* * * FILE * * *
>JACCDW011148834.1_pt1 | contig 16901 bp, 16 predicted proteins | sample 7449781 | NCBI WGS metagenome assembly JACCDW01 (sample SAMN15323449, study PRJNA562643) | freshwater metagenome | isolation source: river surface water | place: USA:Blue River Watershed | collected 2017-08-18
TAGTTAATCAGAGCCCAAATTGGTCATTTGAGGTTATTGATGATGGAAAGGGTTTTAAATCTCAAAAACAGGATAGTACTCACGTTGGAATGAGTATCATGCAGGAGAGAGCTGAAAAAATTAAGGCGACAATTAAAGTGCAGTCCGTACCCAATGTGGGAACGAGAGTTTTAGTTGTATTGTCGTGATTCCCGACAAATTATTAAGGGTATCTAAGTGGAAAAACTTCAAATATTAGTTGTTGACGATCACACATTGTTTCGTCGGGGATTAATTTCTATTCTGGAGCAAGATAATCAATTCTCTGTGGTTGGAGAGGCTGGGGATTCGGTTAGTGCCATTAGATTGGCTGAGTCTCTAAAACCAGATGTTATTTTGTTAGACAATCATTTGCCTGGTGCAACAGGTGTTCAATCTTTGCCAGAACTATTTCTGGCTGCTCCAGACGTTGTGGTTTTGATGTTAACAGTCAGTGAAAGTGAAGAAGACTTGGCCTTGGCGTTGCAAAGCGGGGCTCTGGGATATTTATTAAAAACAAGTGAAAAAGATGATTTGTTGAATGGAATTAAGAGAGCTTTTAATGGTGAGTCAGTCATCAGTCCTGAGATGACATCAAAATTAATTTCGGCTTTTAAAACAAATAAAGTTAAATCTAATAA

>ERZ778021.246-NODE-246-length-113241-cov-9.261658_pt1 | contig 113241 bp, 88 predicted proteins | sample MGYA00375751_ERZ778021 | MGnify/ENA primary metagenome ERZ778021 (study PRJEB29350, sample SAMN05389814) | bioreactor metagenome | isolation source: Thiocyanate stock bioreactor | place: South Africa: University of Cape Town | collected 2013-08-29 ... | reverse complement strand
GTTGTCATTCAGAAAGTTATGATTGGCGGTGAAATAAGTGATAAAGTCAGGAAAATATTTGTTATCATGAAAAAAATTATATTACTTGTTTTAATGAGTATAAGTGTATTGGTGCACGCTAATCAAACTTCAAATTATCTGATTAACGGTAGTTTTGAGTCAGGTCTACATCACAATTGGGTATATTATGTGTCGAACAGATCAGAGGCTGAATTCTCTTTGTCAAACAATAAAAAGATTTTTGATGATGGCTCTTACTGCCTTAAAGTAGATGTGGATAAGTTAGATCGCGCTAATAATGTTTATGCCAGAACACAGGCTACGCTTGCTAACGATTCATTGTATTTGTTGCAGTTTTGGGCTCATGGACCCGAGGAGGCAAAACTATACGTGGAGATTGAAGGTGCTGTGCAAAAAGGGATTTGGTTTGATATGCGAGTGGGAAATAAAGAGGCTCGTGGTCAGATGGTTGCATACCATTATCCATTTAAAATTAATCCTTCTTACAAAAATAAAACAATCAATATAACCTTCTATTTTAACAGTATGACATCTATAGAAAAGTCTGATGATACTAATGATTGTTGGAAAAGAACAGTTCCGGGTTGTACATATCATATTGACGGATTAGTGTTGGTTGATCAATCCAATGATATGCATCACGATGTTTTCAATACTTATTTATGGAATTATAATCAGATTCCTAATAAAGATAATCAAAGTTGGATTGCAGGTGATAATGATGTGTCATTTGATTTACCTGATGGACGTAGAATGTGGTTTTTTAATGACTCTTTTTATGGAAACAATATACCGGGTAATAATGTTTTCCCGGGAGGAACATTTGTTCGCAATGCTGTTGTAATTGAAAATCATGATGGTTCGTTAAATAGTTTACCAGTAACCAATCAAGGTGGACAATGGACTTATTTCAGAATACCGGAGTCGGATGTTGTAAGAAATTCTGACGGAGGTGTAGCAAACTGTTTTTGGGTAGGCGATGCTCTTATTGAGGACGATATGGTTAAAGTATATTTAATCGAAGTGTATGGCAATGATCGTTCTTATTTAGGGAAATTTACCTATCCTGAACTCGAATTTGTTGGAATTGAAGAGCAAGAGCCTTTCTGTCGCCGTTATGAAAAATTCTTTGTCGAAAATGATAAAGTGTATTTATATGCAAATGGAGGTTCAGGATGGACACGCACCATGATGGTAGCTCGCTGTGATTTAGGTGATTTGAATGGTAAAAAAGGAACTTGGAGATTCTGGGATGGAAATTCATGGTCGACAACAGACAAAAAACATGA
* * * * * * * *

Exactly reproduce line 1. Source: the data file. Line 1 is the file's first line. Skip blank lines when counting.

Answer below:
>JACCDW011148834.1_pt1 | contig 16901 bp, 16 predicted proteins | sample 7449781 | NCBI WGS metagenome assembly JACCDW01 (sample SAMN15323449, study PRJNA562643) | freshwater metagenome | isolation source: river surface water | place: USA:Blue River Watershed | collected 2017-08-18